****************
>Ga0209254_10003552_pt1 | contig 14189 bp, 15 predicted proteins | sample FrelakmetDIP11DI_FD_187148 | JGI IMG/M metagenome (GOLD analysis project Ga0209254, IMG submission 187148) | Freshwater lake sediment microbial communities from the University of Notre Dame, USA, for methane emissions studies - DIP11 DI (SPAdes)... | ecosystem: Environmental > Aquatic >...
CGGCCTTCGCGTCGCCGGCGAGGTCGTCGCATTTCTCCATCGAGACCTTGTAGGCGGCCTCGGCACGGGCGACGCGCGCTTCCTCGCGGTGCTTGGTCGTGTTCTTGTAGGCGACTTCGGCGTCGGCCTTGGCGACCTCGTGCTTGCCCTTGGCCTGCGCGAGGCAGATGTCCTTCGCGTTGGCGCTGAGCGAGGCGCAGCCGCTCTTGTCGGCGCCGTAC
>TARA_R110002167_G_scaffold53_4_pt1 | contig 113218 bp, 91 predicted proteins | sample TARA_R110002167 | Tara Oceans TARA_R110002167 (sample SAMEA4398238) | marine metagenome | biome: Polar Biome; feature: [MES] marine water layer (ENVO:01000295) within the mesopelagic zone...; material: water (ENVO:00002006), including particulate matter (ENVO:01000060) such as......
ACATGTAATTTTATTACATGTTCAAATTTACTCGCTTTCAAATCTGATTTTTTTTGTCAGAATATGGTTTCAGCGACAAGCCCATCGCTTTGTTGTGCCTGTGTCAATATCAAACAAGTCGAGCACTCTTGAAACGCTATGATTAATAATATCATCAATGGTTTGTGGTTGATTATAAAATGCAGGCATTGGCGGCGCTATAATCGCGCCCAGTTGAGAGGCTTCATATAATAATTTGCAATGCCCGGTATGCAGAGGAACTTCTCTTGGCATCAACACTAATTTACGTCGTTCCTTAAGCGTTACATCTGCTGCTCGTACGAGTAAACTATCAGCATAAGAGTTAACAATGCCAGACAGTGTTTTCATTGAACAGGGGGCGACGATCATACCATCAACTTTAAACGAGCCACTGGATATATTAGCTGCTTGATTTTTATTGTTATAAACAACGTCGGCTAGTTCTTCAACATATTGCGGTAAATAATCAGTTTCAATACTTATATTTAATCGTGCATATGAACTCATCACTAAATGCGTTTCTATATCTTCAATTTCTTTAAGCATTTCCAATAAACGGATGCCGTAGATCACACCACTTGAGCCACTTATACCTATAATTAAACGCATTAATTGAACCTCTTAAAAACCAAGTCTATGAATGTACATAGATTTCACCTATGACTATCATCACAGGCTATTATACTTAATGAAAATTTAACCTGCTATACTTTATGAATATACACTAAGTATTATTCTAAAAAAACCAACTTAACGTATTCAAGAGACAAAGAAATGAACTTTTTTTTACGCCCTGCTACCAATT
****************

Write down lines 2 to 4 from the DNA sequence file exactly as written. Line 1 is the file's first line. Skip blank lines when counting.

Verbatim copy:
CGGCCTTCGCGTCGCCGGCGAGGTCGTCGCATTTCTCCATCGAGACCTTGTAGGCGGCCTCGGCACGGGCGACGCGCGCTTCCTCGCGGTGCTTGGTCGTGTTCTTGTAGGCGACTTCGGCGTCGGCCTTGGCGACCTCGTGCTTGCCCTTGGCCTGCGCGAGGCAGATGTCCTTCGCGTTGGCGCTGAGCGAGGCGCAGCCGCTCTTGTCGGCGCCGTAC
>TARA_R110002167_G_scaffold53_4_pt1 | contig 113218 bp, 91 predicted proteins | sample TARA_R110002167 | Tara Oceans TARA_R110002167 (sample SAMEA4398238) | marine metagenome | biome: Polar Biome; feature: [MES] marine water layer (ENVO:01000295) within the mesopelagic zone...; material: water (ENVO:00002006), including particulate matter (ENVO:01000060) such as......
ACATGTAATTTTATTACATGTTCAAATTTACTCGCTTTCAAATCTGATTTTTTTTGTCAGAATATGGTTTCAGCGACAAGCCCATCGCTTTGTTGTGCCTGTGTCAATATCAAACAAGTCGAGCACTCTTGAAACGCTATGATTAATAATATCATCAATGGTTTGTGGTTGATTATAAAATGCAGGCATTGGCGGCGCTATAATCGCGCCCAGTTGAGAGGCTTCATATAATAATTTGCAATGCCCGGTATGCAGAGGAACTTCTCTTGGCATCAACACTAATTTACGTCGTTCCTTAAGCGTTACATCTGCTGCTCGTACGAGTAAACTATCAGCATAAGAGTTAACAATGCCAGACAGTGTTTTCATTGAACAGGGGGCGACGATCATACCATCAACTTTAAACGAGCCACTGGATATATTAGCTGCTTGATTTTTATTGTTATAAACAACGTCGGCTAGTTCTTCAACATATTGCGGTAAATAATCAGTTTCAATACTTATATTTAATCGTGCATATGAACTCATCACTAAATGCGTTTCTATATCTTCAATTTCTTTAAGCATTTCCAATAAACGGATGCCGTAGATCACACCACTTGAGCCACTTATACCTATAATTAAACGCATTAATTGAACCTCTTAAAAACCAAGTCTATGAATGTACATAGATTTCACCTATGACTATCATCACAGGCTATTATACTTAATGAAAATTTAACCTGCTATACTTTATGAATATACACTAAGTATTATTCTAAAAAAACCAACTTAACGTATTCAAGAGACAAAGAAATGAACTTTTTTTTACGCCCTGCTACCAATT